These designers are modern artists. Their work belongs in museums, their shows are statements. They approach disturbing subjects and push the boundaries of what a human body can physically adorn itself with. Their audience are all aficianados – most of them also creators in some capacity. You have to be somewhat literate in history and construction to appreciate a lot of their work, but the barriers to entry are part of what makes these designers so exceptional.

Postmodernists.

Schiaparelli. Jeremy Scott. Ann-Sofie Back. Walter van Bierendonck. Rudy Gernreich. Henry Holland. Rei Kawukubo.

These designers could also be included with the conceptualists, I think the distinction here is that the work tends to be fashion-referential and often cleverly so. They are the op-ed page of The Fashion Times – as such their work also tends to be of-the-moment and not always enduring. They also demand a bit of pop culture and design intelligence to adequately absorb them.

Technicians.

Christopher Kane. Vionnet. Mark Fast. Issey Miyake. Jeremy Laing.

I’ve already discussed technicians here – their starting point is the possibilities of materials. They are innovators, experimenters, the scientists of fashion. They influence the next generation of designers.

Artisans.

Mr. Pearl. Angela Missoni. Paul Smith. Christian Louboutin.

These designers focus on developing a narrow specialization. They maintain tradition and continuity in design and construction. Tailors are the purest form of artisans. Many menswear designers favour a design process based on tradition. Certain brands like Burberry and Hermes demand a designer who can treat the past with respect.

Of course this is just one way you could think of it. Does a particular type of designer resonate with you?

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    13 Comments »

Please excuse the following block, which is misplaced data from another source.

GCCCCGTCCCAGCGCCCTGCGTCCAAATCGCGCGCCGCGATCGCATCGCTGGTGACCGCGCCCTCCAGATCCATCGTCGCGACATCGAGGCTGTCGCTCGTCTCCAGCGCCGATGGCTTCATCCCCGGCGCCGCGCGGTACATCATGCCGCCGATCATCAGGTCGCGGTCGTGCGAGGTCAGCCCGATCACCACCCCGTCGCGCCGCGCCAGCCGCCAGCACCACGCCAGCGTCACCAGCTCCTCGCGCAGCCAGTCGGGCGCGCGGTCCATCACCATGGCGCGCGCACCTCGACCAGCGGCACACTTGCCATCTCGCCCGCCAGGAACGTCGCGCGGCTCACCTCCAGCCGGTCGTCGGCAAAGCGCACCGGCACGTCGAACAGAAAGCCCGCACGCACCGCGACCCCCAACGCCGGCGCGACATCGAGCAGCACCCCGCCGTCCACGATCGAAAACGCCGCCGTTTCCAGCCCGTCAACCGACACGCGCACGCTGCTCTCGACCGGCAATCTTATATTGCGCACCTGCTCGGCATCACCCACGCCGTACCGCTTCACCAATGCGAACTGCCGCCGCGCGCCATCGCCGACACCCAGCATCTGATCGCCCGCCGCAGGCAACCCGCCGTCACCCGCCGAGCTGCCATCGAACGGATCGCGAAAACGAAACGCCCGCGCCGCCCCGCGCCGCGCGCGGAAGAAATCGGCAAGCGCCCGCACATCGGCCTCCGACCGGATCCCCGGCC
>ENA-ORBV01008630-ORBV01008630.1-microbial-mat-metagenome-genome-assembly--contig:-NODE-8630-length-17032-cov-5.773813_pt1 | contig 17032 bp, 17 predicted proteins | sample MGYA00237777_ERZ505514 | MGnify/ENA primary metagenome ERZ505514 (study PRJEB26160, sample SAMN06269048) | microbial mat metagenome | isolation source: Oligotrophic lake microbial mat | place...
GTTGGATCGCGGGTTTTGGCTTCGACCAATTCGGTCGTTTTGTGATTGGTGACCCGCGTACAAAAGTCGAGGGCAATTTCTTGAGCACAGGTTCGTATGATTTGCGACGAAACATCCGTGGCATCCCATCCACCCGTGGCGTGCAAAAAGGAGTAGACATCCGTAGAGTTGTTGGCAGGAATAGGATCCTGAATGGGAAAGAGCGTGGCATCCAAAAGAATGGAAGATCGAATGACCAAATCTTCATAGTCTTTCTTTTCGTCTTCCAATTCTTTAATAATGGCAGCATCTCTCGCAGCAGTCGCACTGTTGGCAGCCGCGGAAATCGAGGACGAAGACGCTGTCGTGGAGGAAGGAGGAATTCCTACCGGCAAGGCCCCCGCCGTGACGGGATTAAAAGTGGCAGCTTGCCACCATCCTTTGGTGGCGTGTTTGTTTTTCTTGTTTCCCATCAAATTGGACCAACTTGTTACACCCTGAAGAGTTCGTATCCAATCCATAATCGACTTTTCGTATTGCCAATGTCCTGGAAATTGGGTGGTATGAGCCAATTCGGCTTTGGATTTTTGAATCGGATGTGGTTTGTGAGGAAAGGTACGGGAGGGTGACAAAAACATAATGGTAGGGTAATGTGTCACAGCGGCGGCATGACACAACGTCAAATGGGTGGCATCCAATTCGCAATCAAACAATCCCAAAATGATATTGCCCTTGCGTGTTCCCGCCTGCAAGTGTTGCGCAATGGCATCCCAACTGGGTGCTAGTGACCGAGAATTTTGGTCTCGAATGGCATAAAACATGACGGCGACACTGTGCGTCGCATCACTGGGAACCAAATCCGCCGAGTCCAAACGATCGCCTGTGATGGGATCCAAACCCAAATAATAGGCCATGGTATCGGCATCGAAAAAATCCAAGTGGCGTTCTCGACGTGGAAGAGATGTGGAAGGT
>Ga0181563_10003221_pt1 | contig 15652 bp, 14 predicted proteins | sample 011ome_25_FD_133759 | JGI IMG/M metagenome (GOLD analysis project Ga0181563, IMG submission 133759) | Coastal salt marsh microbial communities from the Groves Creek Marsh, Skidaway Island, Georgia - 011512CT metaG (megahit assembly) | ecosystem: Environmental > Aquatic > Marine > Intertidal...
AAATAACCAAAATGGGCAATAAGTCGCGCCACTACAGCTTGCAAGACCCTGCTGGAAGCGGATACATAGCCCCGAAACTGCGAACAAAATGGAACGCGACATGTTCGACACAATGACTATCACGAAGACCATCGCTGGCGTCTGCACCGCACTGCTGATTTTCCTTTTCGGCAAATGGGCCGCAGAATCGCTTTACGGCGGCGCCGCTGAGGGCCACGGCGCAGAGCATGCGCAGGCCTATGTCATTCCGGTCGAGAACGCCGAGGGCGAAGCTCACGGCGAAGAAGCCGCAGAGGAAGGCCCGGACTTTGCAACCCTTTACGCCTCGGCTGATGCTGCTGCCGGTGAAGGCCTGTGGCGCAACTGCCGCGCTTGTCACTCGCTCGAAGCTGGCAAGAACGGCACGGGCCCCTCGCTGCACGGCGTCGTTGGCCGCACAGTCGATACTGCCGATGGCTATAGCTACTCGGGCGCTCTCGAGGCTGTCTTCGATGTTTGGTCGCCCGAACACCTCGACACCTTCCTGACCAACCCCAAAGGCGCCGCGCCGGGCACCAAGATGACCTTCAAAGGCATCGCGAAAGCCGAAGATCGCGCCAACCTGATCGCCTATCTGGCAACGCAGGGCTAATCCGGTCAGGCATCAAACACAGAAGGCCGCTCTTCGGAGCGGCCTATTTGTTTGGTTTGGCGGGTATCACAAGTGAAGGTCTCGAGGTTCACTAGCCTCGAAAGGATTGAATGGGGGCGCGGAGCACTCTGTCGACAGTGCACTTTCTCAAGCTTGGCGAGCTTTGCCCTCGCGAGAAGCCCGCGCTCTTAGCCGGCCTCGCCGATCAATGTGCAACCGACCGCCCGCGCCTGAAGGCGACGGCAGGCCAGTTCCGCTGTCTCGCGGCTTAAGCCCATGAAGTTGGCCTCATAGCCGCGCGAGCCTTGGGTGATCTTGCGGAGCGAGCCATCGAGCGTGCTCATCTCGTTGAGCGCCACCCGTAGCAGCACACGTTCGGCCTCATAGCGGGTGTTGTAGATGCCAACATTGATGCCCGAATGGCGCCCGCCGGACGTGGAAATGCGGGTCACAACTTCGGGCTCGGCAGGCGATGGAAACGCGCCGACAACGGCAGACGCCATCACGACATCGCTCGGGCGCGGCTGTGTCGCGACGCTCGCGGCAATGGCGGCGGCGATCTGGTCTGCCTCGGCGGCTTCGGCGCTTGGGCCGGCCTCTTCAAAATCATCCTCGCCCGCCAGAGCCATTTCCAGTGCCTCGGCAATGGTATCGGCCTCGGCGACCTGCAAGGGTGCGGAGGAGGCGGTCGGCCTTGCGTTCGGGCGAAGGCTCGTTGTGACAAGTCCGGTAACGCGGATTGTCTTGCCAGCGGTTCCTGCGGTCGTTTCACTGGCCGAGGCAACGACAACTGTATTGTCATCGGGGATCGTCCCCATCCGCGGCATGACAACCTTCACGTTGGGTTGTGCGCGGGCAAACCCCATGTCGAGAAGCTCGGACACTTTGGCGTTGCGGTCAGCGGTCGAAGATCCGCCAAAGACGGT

1. Danielle, I’m a fan of your work! I love this article in particular, though. Very insightful and an interesting exercise which I haven’t seen done by anyone else. Did you go to fashion school?

      Take care and good luck with all your endeavors!

      Comment by Yvonne — October 31 2011 @ 10:48 am
    2. Thank you Yvonne. I did go to fashion school – for design – Ryerson University in Toronto. A very technical/commercially focused program.

      Comment by Danielle — October 31 2011 @ 10:52 am
    3. What about Balenciaga in the Technicians category?

      Comment by Elle — November 6 2011 @ 6:55 am
    4. Bookmarked with a capital B!

      I love the Narrators.
      Also the artisans.

      I respect the Technicians, but usually look more to what hey have inspired than to what they themselves have created.

      Something along those lines applies to the Conceptualists, too.

      This all applies in the broadest of senses – there are probably designers who appeal to me within all the types.

      Comment by Ana — November 6 2011 @ 3:22 pm
    5. Elle – totally agree Christobel Balenciaga fits in the Technician category.

      Glad you enjoyed Ana!

      Comment by Danielle — November 7 2011 @ 2:58 pm